Joy To The World: How Christ’s Coming Changed Everything (And Still Does), by Scott Hahn
I should have read this book in the early fall, when Christ was born at or around the Feast of Trumpets. Alas, I read this book out of season because my previous familiarity with the author’s work  led me to think that there might be something deeply intriguing or humorous about this work. Truth be told, this book is not particularly funny, although the author’s logic is pretty terrible and there are massive issues of the Bible that he simply ignores . This book is aimed at a Catholic audience and so there is a lot here that will simply not be of interest or will not be persuasive to those who do not accept the authority of the Roman Catholic Church, which the author simply assumes and does not feel the need to defend. Those who do not share his view of that authority will of course find the author’s rhetoric unpersuasive in the extreme. Those who enter this book should be warned that it is not written to appeal to outsiders to Rome but rather to insiders who can be expected to respect the authorities the author brings to bear.
As a whole this book is a short one with fourteen chapters that, combined, are just around 170 pages in length. The book begins with a couple of chapters that talk about the importance of Jesus’ birth for the plan of God. After that there is a comparison of Jesus’ birth to Genesis (3) as well as a contrast between God’s kingdom and the counterfeit kingdom of Herod (4) that sought to kill the infant/todder Jesus. After that the author engages in some rather dubious discussion about Mary (5) and views Joseph as a silent but godly knight (6). The next few chapters of the book continue the author’s discussion of various aspects of Jesus’ birth including the importance of angels (7), the value of Luke as a historian concerning details like that of Bethlehem (8), and some thoughts about the magi and their gifts (9). After this the author looks at the shepherds (10), although he does not reflect fully on the hostility of Jewish law and tradition towards that occupation, as well as the presentation ceremony forty days after his birth (11) before looking at the flight into Egypt (11), some rambling comments about God as a family and the contradictory view of God as a Trinity (12), and then a closing ode to Catholic joy (14). It should be noted that many of the titles of the chapters are humorous and even cute, demonstrating the author’s writing to an internal and presumably favorable audience.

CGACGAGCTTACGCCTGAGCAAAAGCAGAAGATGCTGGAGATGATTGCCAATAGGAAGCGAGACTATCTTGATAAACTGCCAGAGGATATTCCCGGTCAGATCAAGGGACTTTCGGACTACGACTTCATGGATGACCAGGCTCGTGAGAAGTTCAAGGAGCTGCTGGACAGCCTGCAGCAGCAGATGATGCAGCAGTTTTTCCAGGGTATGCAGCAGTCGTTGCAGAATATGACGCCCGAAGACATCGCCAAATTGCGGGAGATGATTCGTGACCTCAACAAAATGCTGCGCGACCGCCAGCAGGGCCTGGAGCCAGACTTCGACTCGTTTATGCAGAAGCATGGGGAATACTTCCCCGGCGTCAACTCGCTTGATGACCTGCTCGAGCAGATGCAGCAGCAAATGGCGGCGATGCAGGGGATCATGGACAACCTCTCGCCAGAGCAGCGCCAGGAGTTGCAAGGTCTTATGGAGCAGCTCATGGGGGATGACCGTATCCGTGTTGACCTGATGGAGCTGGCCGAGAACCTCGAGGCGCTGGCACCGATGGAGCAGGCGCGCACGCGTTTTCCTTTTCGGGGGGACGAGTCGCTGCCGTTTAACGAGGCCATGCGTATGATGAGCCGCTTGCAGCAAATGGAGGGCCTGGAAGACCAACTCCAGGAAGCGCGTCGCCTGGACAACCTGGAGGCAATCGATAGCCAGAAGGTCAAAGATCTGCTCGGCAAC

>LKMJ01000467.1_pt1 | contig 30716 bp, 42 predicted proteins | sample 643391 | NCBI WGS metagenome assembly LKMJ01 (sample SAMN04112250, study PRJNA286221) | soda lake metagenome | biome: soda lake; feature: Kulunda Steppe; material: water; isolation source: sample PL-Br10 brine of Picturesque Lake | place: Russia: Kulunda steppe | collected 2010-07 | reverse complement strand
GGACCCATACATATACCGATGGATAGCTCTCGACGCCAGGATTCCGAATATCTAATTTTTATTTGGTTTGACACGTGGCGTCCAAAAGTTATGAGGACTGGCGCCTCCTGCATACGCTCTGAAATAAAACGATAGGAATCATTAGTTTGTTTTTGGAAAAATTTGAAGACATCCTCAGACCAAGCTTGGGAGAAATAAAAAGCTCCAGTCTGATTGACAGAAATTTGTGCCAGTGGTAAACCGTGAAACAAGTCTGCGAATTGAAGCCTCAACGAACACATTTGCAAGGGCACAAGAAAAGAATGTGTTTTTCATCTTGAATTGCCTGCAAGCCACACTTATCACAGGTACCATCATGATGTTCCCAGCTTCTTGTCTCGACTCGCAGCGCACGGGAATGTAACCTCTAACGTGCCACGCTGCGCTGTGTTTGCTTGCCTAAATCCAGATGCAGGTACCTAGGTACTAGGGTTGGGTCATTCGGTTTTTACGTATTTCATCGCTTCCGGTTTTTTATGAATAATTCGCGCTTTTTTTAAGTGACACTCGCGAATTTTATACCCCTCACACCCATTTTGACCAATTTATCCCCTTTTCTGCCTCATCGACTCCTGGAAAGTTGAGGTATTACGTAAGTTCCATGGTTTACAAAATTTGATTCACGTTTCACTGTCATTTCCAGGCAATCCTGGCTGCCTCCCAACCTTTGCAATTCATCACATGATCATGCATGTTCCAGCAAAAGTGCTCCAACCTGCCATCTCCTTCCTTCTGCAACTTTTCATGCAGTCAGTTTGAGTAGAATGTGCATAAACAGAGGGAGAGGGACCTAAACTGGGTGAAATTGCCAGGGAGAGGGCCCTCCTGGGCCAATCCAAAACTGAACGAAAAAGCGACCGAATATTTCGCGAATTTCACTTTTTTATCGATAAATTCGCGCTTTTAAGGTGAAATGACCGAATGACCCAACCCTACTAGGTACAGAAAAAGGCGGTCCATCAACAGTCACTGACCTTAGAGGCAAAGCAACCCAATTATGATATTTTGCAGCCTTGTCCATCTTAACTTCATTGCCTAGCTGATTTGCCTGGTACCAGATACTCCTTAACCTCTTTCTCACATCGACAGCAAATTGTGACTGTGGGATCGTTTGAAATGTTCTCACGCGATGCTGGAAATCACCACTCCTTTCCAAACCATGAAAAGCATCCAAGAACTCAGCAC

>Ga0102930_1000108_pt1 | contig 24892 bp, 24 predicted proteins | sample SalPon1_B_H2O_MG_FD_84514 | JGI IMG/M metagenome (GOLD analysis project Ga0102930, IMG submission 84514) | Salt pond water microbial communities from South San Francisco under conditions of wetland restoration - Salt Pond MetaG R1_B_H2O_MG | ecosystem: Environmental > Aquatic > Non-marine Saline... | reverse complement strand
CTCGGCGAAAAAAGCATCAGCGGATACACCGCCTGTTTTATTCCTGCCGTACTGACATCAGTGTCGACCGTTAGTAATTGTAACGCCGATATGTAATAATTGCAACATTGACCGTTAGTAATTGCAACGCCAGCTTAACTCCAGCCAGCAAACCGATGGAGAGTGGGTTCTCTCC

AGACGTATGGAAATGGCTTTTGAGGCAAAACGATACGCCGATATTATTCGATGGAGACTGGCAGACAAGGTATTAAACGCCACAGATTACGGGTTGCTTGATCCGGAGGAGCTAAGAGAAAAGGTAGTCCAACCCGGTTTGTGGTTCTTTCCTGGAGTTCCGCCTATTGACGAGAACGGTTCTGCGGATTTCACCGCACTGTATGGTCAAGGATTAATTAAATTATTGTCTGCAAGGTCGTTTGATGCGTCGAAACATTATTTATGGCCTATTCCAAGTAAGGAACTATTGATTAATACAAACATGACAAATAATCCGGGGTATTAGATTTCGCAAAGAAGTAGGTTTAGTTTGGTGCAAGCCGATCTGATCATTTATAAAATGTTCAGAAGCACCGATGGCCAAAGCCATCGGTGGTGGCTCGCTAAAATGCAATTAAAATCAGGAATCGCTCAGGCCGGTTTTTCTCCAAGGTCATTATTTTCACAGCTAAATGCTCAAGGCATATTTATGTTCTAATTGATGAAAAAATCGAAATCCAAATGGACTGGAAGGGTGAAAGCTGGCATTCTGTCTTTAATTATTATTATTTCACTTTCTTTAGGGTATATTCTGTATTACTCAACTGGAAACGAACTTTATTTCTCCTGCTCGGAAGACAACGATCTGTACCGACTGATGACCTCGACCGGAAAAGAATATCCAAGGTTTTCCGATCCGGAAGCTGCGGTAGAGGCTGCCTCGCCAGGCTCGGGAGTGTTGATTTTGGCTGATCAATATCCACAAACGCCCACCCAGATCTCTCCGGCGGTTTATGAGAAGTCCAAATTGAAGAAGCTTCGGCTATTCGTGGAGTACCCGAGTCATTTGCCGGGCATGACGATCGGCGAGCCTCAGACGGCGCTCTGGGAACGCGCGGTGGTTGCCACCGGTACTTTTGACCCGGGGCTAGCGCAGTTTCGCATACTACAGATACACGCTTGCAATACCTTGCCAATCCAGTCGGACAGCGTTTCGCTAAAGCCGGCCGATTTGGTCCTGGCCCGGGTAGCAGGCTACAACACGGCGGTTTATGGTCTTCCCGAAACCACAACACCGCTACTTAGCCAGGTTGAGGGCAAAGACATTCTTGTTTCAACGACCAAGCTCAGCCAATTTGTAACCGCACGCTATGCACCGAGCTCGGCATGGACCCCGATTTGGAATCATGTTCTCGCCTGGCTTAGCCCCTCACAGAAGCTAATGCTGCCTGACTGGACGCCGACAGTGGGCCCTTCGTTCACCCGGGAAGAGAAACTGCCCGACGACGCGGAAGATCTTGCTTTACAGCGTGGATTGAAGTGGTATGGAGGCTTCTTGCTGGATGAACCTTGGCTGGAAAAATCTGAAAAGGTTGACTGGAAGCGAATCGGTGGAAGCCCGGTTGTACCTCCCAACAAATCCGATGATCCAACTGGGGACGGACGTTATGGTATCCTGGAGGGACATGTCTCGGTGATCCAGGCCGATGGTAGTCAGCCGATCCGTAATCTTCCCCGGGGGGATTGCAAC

Although there is a good deal in this book to appreciate, there is of course a great deal to criticize as well. This is an author who has an open desire of evangelizing on behalf of Catholicism within other at least nominally Christian organizations, which is at least honest, I suppose. The author engages in his normal logical fallacies, including a few examples of conflation and some ad hominem attacks on the issue of Mary being a perpetual virgin, something that the Bible nowhere indicates or even implies, but which must be taken from unbiblical tradition along with a perverse misreading of the writings about Jesus’ family, including his half-brothers James and Jude, namely the biblical writers. Given the author’s low state of biblical awareness and his adoption of the usual fallacious grounds of Catholic discussions about Mary, there is clearly a lot that this book gets woefully wrong. Perhaps most obviously, though, is the fact that the author engages in presuppositional apologetics about Christmas and the Trinity when those presuppositions are laughably wrong, and assumes that those who criticize Christmas as a holiday are similarly hostile to a proper view of the importance of the incarnation, something that is clearly not the case with me personally and with many other people who think similarly.
 See, for example:
 These would include his failure to acknowledge the time when Jesus Christ was actually born. See, for example: